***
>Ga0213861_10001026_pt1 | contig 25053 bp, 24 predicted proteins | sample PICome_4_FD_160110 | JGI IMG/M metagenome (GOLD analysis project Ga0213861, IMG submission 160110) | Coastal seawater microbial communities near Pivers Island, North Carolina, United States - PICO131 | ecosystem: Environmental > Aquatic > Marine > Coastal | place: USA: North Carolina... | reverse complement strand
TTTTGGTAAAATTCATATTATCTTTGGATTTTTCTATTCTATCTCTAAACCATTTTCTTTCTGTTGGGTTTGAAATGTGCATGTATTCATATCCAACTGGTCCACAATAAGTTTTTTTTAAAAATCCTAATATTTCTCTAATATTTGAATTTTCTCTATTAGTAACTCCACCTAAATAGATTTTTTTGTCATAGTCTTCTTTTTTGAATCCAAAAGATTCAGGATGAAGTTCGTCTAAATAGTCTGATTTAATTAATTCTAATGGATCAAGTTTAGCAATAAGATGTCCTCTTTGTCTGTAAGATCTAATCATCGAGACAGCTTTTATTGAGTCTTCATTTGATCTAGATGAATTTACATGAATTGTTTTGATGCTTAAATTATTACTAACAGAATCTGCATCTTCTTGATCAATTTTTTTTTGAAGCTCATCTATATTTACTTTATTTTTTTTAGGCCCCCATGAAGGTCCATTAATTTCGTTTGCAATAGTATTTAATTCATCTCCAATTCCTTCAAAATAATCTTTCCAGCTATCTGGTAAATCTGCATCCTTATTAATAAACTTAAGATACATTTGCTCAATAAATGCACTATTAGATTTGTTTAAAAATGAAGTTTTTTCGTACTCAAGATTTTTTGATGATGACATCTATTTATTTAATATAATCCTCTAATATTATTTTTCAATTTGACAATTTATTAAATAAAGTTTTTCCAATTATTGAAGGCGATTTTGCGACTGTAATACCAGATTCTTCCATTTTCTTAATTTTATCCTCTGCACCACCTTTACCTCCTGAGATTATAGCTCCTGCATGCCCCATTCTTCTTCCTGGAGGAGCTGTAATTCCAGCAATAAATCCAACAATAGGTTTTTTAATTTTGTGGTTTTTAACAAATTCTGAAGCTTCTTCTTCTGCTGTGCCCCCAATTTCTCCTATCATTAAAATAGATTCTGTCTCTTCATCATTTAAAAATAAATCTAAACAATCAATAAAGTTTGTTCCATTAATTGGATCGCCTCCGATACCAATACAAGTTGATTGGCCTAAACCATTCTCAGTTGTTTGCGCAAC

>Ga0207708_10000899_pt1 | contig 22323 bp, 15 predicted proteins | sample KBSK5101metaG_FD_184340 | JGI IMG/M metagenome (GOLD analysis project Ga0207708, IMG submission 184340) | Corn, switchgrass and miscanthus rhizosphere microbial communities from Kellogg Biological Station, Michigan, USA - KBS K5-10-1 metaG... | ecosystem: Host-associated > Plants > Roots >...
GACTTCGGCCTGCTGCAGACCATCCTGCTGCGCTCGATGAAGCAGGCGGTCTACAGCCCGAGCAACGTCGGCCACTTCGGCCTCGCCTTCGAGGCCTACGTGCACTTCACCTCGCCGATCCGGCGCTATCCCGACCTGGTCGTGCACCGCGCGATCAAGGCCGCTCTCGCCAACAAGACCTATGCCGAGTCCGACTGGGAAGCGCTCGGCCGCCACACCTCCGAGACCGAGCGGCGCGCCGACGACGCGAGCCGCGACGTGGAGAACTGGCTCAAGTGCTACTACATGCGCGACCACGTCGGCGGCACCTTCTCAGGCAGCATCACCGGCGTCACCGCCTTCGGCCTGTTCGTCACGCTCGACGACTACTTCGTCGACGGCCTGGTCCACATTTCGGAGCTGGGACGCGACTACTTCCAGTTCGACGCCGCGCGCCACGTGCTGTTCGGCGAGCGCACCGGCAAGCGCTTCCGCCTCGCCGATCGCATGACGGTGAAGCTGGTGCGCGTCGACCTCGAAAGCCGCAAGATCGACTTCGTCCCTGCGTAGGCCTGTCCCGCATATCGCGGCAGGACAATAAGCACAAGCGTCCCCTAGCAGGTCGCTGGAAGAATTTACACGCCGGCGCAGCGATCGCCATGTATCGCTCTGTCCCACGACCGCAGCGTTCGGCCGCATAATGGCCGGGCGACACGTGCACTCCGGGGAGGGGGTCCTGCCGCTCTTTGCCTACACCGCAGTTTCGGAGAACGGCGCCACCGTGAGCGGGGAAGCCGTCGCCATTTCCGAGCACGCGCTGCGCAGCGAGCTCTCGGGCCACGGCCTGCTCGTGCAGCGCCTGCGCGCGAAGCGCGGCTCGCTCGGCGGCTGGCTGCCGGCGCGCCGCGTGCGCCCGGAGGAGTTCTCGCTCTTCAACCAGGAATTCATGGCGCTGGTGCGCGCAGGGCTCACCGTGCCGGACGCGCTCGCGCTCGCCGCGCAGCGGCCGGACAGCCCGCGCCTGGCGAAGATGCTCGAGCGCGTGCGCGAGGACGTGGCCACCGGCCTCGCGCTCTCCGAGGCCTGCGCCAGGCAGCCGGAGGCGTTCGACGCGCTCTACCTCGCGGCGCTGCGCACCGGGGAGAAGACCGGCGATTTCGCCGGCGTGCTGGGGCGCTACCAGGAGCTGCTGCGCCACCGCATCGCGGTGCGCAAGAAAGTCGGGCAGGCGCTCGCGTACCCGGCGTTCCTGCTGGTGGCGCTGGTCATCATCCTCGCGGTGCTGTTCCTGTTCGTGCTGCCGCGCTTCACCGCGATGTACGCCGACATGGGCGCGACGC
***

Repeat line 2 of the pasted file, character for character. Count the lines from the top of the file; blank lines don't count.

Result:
TTTTGGTAAAATTCATATTATCTTTGGATTTTTCTATTCTATCTCTAAACCATTTTCTTTCTGTTGGGTTTGAAATGTGCATGTATTCATATCCAACTGGTCCACAATAAGTTTTTTTTAAAAATCCTAATATTTCTCTAATATTTGAATTTTCTCTATTAGTAACTCCACCTAAATAGATTTTTTTGTCATAGTCTTCTTTTTTGAATCCAAAAGATTCAGGATGAAGTTCGTCTAAATAGTCTGATTTAATTAATTCTAATGGATCAAGTTTAGCAATAAGATGTCCTCTTTGTCTGTAAGATCTAATCATCGAGACAGCTTTTATTGAGTCTTCATTTGATCTAGATGAATTTACATGAATTGTTTTGATGCTTAAATTATTACTAACAGAATCTGCATCTTCTTGATCAATTTTTTTTTGAAGCTCATCTATATTTACTTTATTTTTTTTAGGCCCCCATGAAGGTCCATTAATTTCGTTTGCAATAGTATTTAATTCATCTCCAATTCCTTCAAAATAATCTTTCCAGCTATCTGGTAAATCTGCATCCTTATTAATAAACTTAAGATACATTTGCTCAATAAATGCACTATTAGATTTGTTTAAAAATGAAGTTTTTTCGTACTCAAGATTTTTTGATGATGACATCTATTTATTTAATATAATCCTCTAATATTATTTTTCAATTTGACAATTTATTAAATAAAGTTTTTCCAATTATTGAAGGCGATTTTGCGACTGTAATACCAGATTCTTCCATTTTCTTAATTTTATCCTCTGCACCACCTTTACCTCCTGAGATTATAGCTCCTGCATGCCCCATTCTTCTTCCTGGAGGAGCTGTAATTCCAGCAATAAATCCAACAATAGGTTTTTTAATTTTGTGGTTTTTAACAAATTCTGAAGCTTCTTCTTCTGCTGTGCCCCCAATTTCTCCTATCATTAAAATAGATTCTGTCTCTTCATCATTTAAAAATAAATCTAAACAATCAATAAAGTTTGTTCCATTAATTGGATCGCCTCCGATACCAATACAAGTTGATTGGCCTAAACCATTCTCAGTTGTTTGCGCAAC